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Twin Fin Pinot Grigio 2004
Blend one part crisp acidity, similar to Pinot Grigio from the old country (aka- Italy), with a dose of floral flavors and aromas similar to the Pinot Gris-style wines of Alsace. Twin Fin gives you the best of both worlds, California-style! After crushing, Twin Fin Pinot Grigio was fermented in 100% stainless steel at 55-degrees in order to retain all of its natural aromatics. This fermentation technique allows the wine's natural brightness and vibrancy to shine through. The addition of 10% Monterey County Gewürztraminer gives the Pinot Grigio a floral, lifted flavor that adds a little bit of complexity to the final blend.
By all means, feel free to enjoy this wine in its youth! This is a clean, crisp, fruit-driven wine that has all the earmarks of the perfect summertime quaffing white. Enjoy it with shrimp on the grill, a fresh salad or freshly shucked oysters.
“Twin Fin is all about fun: relaxed, and always comfortable,” says Sam. “Good wine is like those experiences that become memories, where the horizon signifies not an end, but a beginning—of the next wave, the next adventure, the next possibility. It’s where quality and personality, character and substance all meet in one bottle.”
Hugh and Sam are not what you’d expect from winemakers; these guys are better. While they both have impressive backgrounds – Hugh graduated from Australia’s top winemaking school and Sam has worked with wineries in all of the major wine regions of Australia – they also know how to have a good time. They really live in the spirit of the wine they create: people that work hard and play hard.
“We get the grapes from select vineyards along California’s Central Coast,” says Sam. “That gives us great wine quality, and a chance to travel to all the places we love to visit.” This winemaking duo makes six wines: Merlot, Shiraz, Cabernet Sauvignon, Chardonnay, Pinot Grigio and Pinot Noir. The wines are fresh and fruit-driven and offer tremendous quality for the price—just right for everything from beach barbecues to dinner with the in-laws. “The perfect night, the perfect friends and the perfect wine—it’s that easy with Twin Fin,” says Hugh.
Responsible for the vast majority of American wine production, if California were a country, it would be the world’s fourth largest wine-producing nation. The state’s diverse terrain and microclimates allow for an incredible range of wine styles, and unlike tradition-bound Europe, experimentation is more than welcome here. Wineries range from tiny, family-owned boutiques to massive corporations, and price and production are equally varied. Plenty of inexpensive bulk wine is made in the Central Valley area, while Napa Valley is responsible for some of the world’s most prestigious and expensive “cult” wines.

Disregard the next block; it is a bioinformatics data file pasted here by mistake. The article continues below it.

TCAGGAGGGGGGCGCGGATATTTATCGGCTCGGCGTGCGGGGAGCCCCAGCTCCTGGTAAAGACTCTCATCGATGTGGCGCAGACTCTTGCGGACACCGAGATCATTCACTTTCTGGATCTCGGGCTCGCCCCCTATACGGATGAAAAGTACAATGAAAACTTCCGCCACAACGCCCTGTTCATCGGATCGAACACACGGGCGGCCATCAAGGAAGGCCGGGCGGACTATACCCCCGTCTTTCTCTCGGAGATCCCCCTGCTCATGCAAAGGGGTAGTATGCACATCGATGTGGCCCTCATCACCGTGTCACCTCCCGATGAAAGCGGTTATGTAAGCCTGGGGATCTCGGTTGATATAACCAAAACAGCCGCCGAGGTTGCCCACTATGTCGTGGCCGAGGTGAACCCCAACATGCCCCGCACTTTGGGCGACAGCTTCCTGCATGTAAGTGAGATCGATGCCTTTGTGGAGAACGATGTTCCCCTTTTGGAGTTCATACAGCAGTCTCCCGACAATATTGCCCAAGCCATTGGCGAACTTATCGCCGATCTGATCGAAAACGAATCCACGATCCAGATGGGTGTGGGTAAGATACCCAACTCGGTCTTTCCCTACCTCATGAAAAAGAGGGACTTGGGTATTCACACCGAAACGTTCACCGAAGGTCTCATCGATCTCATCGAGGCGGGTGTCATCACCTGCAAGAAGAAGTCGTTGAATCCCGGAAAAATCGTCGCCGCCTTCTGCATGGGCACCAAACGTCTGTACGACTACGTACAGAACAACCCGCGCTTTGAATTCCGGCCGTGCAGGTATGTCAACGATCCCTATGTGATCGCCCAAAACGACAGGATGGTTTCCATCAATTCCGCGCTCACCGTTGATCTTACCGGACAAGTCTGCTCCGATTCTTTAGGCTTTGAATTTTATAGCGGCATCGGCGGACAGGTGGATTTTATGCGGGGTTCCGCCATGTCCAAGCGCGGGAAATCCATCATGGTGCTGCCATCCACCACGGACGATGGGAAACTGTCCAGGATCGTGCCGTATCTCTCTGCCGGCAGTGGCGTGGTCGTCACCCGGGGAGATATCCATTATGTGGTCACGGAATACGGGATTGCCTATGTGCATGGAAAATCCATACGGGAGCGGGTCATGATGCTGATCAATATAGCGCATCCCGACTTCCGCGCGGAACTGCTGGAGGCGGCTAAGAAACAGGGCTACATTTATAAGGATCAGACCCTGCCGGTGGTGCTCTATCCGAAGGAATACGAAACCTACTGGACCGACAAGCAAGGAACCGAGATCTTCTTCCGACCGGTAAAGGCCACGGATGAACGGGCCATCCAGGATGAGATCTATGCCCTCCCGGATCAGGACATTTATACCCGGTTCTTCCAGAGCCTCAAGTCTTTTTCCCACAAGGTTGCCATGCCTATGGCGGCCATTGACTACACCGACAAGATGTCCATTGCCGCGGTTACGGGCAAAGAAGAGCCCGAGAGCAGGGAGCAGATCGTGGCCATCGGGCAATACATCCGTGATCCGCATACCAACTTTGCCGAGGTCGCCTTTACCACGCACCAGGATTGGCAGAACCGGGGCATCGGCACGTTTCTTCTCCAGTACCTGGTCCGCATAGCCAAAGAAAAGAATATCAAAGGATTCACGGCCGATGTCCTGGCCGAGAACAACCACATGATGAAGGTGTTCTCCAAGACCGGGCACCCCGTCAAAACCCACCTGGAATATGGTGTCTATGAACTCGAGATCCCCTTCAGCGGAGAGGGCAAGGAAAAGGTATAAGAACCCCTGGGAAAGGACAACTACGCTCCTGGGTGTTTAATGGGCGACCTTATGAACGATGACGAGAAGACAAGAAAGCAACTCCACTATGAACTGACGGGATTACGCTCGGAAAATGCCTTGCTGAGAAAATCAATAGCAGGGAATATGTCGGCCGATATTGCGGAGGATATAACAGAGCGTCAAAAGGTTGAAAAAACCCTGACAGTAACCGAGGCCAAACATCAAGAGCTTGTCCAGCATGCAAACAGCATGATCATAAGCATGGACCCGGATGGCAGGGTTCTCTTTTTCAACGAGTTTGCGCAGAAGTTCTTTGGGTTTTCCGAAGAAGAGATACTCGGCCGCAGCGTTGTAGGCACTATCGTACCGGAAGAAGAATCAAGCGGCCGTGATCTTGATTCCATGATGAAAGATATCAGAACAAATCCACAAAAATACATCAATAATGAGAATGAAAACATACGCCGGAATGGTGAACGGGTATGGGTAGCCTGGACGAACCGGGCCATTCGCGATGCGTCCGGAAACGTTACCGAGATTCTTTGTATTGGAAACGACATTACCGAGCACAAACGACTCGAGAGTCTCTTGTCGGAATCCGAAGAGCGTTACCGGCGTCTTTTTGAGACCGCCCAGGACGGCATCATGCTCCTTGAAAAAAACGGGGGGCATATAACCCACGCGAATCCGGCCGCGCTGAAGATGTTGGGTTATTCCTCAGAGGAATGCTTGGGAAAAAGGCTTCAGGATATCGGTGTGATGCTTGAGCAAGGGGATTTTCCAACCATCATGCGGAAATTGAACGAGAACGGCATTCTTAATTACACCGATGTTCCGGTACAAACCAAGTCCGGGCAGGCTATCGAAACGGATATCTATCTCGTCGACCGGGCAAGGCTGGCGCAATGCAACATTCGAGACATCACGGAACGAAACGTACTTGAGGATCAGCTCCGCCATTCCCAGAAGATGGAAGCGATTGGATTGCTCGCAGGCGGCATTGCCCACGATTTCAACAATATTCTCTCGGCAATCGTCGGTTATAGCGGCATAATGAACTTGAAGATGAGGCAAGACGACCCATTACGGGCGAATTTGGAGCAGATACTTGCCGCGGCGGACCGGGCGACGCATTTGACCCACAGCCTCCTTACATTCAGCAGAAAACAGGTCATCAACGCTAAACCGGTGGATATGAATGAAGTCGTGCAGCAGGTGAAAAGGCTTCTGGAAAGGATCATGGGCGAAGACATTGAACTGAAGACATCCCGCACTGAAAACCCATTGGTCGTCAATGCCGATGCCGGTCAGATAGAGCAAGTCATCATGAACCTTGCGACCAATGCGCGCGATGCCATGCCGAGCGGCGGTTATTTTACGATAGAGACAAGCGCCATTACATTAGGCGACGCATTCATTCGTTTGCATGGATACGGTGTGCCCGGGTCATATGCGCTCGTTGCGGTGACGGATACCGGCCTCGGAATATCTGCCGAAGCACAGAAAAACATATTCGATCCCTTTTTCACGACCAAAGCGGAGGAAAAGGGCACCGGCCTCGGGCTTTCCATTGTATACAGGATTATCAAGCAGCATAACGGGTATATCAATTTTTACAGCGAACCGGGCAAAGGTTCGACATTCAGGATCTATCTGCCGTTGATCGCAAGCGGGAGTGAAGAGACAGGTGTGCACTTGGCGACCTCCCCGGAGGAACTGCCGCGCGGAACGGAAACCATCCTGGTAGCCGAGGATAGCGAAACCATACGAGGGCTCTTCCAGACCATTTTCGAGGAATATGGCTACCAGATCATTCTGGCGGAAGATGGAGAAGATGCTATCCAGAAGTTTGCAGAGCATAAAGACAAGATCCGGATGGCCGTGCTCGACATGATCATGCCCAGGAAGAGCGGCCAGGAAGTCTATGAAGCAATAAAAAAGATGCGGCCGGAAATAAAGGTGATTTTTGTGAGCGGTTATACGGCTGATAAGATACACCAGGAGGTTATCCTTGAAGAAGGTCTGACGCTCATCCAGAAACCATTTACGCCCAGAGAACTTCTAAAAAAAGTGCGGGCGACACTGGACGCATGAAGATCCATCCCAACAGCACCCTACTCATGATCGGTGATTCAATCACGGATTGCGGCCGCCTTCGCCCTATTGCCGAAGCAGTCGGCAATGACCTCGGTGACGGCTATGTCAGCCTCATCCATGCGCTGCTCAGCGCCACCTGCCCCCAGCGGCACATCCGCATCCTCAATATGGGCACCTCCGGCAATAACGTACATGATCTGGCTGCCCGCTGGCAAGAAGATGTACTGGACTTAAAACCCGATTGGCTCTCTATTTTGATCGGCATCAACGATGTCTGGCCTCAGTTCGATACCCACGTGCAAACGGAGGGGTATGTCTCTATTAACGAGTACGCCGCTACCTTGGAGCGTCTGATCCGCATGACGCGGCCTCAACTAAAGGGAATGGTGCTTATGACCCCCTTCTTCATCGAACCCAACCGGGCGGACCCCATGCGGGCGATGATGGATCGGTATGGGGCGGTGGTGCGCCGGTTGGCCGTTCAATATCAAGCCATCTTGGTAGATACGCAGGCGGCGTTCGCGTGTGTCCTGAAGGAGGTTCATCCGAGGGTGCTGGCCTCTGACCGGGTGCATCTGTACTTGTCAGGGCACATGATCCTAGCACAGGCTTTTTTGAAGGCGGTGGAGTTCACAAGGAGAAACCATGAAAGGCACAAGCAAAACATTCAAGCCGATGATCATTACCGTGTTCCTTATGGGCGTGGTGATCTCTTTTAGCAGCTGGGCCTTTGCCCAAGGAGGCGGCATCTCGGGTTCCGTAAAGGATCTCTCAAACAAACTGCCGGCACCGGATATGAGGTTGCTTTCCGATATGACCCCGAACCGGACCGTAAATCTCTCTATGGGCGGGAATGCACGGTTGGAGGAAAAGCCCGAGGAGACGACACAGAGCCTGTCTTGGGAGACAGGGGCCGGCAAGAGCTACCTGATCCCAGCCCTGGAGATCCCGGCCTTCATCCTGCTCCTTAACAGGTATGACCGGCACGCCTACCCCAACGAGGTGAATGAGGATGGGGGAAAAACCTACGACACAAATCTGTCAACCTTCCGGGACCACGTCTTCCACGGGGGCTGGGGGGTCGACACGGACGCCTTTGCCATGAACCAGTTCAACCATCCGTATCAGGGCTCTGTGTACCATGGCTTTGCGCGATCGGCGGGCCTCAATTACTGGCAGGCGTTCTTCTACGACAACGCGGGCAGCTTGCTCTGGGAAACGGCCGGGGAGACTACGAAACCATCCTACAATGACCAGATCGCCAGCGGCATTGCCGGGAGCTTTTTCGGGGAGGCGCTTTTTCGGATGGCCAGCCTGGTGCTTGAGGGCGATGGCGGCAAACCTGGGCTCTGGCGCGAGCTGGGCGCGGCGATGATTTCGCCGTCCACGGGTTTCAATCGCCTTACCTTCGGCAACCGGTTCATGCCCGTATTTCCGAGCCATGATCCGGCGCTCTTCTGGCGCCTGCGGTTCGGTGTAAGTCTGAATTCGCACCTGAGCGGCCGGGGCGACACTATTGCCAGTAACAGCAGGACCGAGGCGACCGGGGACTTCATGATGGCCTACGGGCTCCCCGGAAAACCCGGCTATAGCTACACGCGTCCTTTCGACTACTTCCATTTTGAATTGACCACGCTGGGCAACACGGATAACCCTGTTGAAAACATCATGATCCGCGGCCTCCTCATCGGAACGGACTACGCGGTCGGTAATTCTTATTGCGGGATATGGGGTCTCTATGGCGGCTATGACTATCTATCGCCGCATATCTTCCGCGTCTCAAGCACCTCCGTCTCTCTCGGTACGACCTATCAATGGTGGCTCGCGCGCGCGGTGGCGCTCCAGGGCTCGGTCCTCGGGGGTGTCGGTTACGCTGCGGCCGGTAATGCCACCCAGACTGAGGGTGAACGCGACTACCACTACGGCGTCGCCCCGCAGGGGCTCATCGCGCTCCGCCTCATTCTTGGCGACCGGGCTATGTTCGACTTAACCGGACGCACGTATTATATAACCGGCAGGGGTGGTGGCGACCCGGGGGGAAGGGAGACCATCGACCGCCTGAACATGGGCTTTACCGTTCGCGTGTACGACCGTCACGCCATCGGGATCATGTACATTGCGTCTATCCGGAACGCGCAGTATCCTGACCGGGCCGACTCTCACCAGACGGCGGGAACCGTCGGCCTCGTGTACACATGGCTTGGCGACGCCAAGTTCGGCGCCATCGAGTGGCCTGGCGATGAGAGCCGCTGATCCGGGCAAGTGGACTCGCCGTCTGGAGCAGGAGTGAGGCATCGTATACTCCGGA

Each American Viticultural Area (AVA) and sub-AVA of has its own distinct personality, allowing California to produce wine of every fashion: from bone dry to unctuously sweet, still to sparkling, light and fresh to rich and full-bodied. In the Napa Valley, Cabernet Sauvignon, Merlot, Chardonnay and Sauvignon Blanc dominate vineyard acreage. Sonoma County is best known for Chardonnay, Pinot Noir, Cabernet Sauvignon and Zinfandel. The Central Coast has carved out a niche with Rhône Blends blends based on Grenache and Syrah, while Mendocino has found success with cool climate varieties such as Pinot noir, Riesling and Gewürztraminer. With all the diversity that California has to offer, any wine lover will find something to get excited about here.
Showing a unique rosy, purplish hue upon full ripeness, this “white” variety is actually born out of a mutation of Pinot noir. The grape boasts two versions of its name, as well as two generally distinct styles. In Italy, Pinot grigio achieves most success in the mountainous regions of Trentino and Alto Adige as well as in the neighboring Friuli—all in Italy’s northeast. France's Alsace and Oregon's Willamette Valley produce some of the world's most well-regarded Pinot gris wine. California produces both styles with success.
In the Glass
Pinot Gris is naturally low in acidity but full ripeness is necessary to achieve and showcase its signature flavors and aromas of stone fruit, citrus, honeysuckle, pear and almond. Alsatian styles are aromatic (think rose and honey), richly textured and sometimes relatively higher in alcohol compared to its Italian counterparts. As Pinot Grigio in Italy, the style is often much lighter, charming and fruit driven.
The viscosity of a typical Alsatian Pinot Gris allows it to fit in harmoniously with the region's rich foods like pork, charcuterie and foie gras. Pinot Grigio, on the other hand, with its lean, crisp, citrusy freshness, works well as an aperitif wine or with seafood and subtle chicken dishes.
Given the color of its berries and aromatic and characterful potential if cared for as it is allowed to fully ripen, the Pinot grigio variety is actually one that is commonly used to make "orange wines." An orange wine is a white wine made in the red wine method, i.e. with fermentation on its skins. This process leads to a wine with more ephemeral aromas, complexity on the palate and a pleasant, light orange hue.